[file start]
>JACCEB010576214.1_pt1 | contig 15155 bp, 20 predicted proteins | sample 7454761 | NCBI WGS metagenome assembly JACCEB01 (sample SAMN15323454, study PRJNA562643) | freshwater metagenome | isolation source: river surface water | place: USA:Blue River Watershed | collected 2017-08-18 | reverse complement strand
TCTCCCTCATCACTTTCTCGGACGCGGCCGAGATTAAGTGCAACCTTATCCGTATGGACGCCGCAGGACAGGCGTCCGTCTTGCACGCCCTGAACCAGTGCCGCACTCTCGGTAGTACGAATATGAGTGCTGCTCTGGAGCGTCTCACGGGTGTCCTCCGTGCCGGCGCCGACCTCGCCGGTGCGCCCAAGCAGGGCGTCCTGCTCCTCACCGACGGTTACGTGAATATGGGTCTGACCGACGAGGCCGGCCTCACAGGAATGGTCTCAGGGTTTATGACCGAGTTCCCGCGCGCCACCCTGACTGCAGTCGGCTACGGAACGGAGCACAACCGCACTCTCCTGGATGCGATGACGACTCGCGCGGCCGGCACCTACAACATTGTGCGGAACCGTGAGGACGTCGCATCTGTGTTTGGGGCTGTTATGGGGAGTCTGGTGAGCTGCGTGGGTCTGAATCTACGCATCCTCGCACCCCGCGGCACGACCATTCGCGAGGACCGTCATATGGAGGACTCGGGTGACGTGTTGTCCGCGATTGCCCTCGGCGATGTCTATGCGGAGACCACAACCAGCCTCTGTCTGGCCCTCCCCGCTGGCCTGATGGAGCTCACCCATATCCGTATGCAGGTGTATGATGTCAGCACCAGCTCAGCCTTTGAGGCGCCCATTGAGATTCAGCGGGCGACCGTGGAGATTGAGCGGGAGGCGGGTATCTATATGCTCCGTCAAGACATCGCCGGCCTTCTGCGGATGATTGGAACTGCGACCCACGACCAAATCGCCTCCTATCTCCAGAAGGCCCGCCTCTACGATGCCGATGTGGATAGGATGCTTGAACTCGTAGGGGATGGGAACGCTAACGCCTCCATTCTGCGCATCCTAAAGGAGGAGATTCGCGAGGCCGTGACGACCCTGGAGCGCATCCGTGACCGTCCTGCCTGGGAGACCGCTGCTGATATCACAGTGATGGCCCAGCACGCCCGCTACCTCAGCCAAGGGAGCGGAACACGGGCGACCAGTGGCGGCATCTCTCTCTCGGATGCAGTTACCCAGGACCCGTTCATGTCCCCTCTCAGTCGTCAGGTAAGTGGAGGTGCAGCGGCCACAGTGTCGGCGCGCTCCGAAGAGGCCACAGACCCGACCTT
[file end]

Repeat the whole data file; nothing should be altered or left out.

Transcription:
>JACCEB010576214.1_pt1 | contig 15155 bp, 20 predicted proteins | sample 7454761 | NCBI WGS metagenome assembly JACCEB01 (sample SAMN15323454, study PRJNA562643) | freshwater metagenome | isolation source: river surface water | place: USA:Blue River Watershed | collected 2017-08-18 | reverse complement strand
TCTCCCTCATCACTTTCTCGGACGCGGCCGAGATTAAGTGCAACCTTATCCGTATGGACGCCGCAGGACAGGCGTCCGTCTTGCACGCCCTGAACCAGTGCCGCACTCTCGGTAGTACGAATATGAGTGCTGCTCTGGAGCGTCTCACGGGTGTCCTCCGTGCCGGCGCCGACCTCGCCGGTGCGCCCAAGCAGGGCGTCCTGCTCCTCACCGACGGTTACGTGAATATGGGTCTGACCGACGAGGCCGGCCTCACAGGAATGGTCTCAGGGTTTATGACCGAGTTCCCGCGCGCCACCCTGACTGCAGTCGGCTACGGAACGGAGCACAACCGCACTCTCCTGGATGCGATGACGACTCGCGCGGCCGGCACCTACAACATTGTGCGGAACCGTGAGGACGTCGCATCTGTGTTTGGGGCTGTTATGGGGAGTCTGGTGAGCTGCGTGGGTCTGAATCTACGCATCCTCGCACCCCGCGGCACGACCATTCGCGAGGACCGTCATATGGAGGACTCGGGTGACGTGTTGTCCGCGATTGCCCTCGGCGATGTCTATGCGGAGACCACAACCAGCCTCTGTCTGGCCCTCCCCGCTGGCCTGATGGAGCTCACCCATATCCGTATGCAGGTGTATGATGTCAGCACCAGCTCAGCCTTTGAGGCGCCCATTGAGATTCAGCGGGCGACCGTGGAGATTGAGCGGGAGGCGGGTATCTATATGCTCCGTCAAGACATCGCCGGCCTTCTGCGGATGATTGGAACTGCGACCCACGACCAAATCGCCTCCTATCTCCAGAAGGCCCGCCTCTACGATGCCGATGTGGATAGGATGCTTGAACTCGTAGGGGATGGGAACGCTAACGCCTCCATTCTGCGCATCCTAAAGGAGGAGATTCGCGAGGCCGTGACGACCCTGGAGCGCATCCGTGACCGTCCTGCCTGGGAGACCGCTGCTGATATCACAGTGATGGCCCAGCACGCCCGCTACCTCAGCCAAGGGAGCGGAACACGGGCGACCAGTGGCGGCATCTCTCTCTCGGATGCAGTTACCCAGGACCCGTTCATGTCCCCTCTCAGTCGTCAGGTAAGTGGAGGTGCAGCGGCCACAGTGTCGGCGCGCTCCGAAGAGGCCACAGACCCGACCTT